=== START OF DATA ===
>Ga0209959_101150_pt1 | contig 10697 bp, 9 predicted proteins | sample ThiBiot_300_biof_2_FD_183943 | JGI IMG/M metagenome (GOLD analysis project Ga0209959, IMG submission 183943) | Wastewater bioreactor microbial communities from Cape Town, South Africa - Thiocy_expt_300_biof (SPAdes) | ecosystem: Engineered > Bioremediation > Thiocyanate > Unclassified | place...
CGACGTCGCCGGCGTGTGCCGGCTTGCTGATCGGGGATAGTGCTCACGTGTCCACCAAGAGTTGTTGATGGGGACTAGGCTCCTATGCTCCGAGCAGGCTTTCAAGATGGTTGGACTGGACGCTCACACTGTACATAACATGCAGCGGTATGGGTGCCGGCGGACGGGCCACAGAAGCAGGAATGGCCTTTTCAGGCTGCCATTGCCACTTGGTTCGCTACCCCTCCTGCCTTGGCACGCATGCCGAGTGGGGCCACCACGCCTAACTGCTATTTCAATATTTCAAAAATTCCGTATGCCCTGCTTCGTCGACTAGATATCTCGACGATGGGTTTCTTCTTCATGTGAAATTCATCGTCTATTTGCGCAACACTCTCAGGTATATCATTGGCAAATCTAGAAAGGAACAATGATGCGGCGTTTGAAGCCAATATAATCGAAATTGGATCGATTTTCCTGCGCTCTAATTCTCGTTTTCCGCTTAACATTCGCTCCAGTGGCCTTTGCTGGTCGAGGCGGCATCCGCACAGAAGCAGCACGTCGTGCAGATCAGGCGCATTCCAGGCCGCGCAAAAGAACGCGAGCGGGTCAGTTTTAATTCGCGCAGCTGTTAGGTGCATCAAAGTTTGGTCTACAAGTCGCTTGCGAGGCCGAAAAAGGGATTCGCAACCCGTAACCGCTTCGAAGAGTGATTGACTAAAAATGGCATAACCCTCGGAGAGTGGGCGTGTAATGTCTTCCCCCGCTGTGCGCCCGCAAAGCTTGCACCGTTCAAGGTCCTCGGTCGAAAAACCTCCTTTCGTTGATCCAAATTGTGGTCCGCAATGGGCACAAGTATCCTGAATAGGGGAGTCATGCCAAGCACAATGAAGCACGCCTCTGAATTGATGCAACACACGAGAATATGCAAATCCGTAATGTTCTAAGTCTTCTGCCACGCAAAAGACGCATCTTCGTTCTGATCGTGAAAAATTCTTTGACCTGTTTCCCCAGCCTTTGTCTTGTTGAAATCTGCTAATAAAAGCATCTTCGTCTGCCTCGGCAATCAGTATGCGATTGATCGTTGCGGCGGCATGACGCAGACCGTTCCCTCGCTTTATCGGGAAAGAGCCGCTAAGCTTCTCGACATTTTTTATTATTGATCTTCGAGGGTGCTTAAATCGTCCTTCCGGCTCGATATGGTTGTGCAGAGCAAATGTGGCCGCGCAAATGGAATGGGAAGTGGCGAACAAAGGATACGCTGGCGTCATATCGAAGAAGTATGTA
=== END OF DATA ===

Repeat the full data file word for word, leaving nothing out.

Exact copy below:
>Ga0209959_101150_pt1 | contig 10697 bp, 9 predicted proteins | sample ThiBiot_300_biof_2_FD_183943 | JGI IMG/M metagenome (GOLD analysis project Ga0209959, IMG submission 183943) | Wastewater bioreactor microbial communities from Cape Town, South Africa - Thiocy_expt_300_biof (SPAdes) | ecosystem: Engineered > Bioremediation > Thiocyanate > Unclassified | place...
CGACGTCGCCGGCGTGTGCCGGCTTGCTGATCGGGGATAGTGCTCACGTGTCCACCAAGAGTTGTTGATGGGGACTAGGCTCCTATGCTCCGAGCAGGCTTTCAAGATGGTTGGACTGGACGCTCACACTGTACATAACATGCAGCGGTATGGGTGCCGGCGGACGGGCCACAGAAGCAGGAATGGCCTTTTCAGGCTGCCATTGCCACTTGGTTCGCTACCCCTCCTGCCTTGGCACGCATGCCGAGTGGGGCCACCACGCCTAACTGCTATTTCAATATTTCAAAAATTCCGTATGCCCTGCTTCGTCGACTAGATATCTCGACGATGGGTTTCTTCTTCATGTGAAATTCATCGTCTATTTGCGCAACACTCTCAGGTATATCATTGGCAAATCTAGAAAGGAACAATGATGCGGCGTTTGAAGCCAATATAATCGAAATTGGATCGATTTTCCTGCGCTCTAATTCTCGTTTTCCGCTTAACATTCGCTCCAGTGGCCTTTGCTGGTCGAGGCGGCATCCGCACAGAAGCAGCACGTCGTGCAGATCAGGCGCATTCCAGGCCGCGCAAAAGAACGCGAGCGGGTCAGTTTTAATTCGCGCAGCTGTTAGGTGCATCAAAGTTTGGTCTACAAGTCGCTTGCGAGGCCGAAAAAGGGATTCGCAACCCGTAACCGCTTCGAAGAGTGATTGACTAAAAATGGCATAACCCTCGGAGAGTGGGCGTGTAATGTCTTCCCCCGCTGTGCGCCCGCAAAGCTTGCACCGTTCAAGGTCCTCGGTCGAAAAACCTCCTTTCGTTGATCCAAATTGTGGTCCGCAATGGGCACAAGTATCCTGAATAGGGGAGTCATGCCAAGCACAATGAAGCACGCCTCTGAATTGATGCAACACACGAGAATATGCAAATCCGTAATGTTCTAAGTCTTCTGCCACGCAAAAGACGCATCTTCGTTCTGATCGTGAAAAATTCTTTGACCTGTTTCCCCAGCCTTTGTCTTGTTGAAATCTGCTAATAAAAGCATCTTCGTCTGCCTCGGCAATCAGTATGCGATTGATCGTTGCGGCGGCATGACGCAGACCGTTCCCTCGCTTTATCGGGAAAGAGCCGCTAAGCTTCTCGACATTTTTTATTATTGATCTTCGAGGGTGCTTAAATCGTCCTTCCGGCTCGATATGGTTGTGCAGAGCAAATGTGGCCGCGCAAATGGAATGGGAAGTGGCGAACAAAGGATACGCTGGCGTCATATCGAAGAAGTATGTA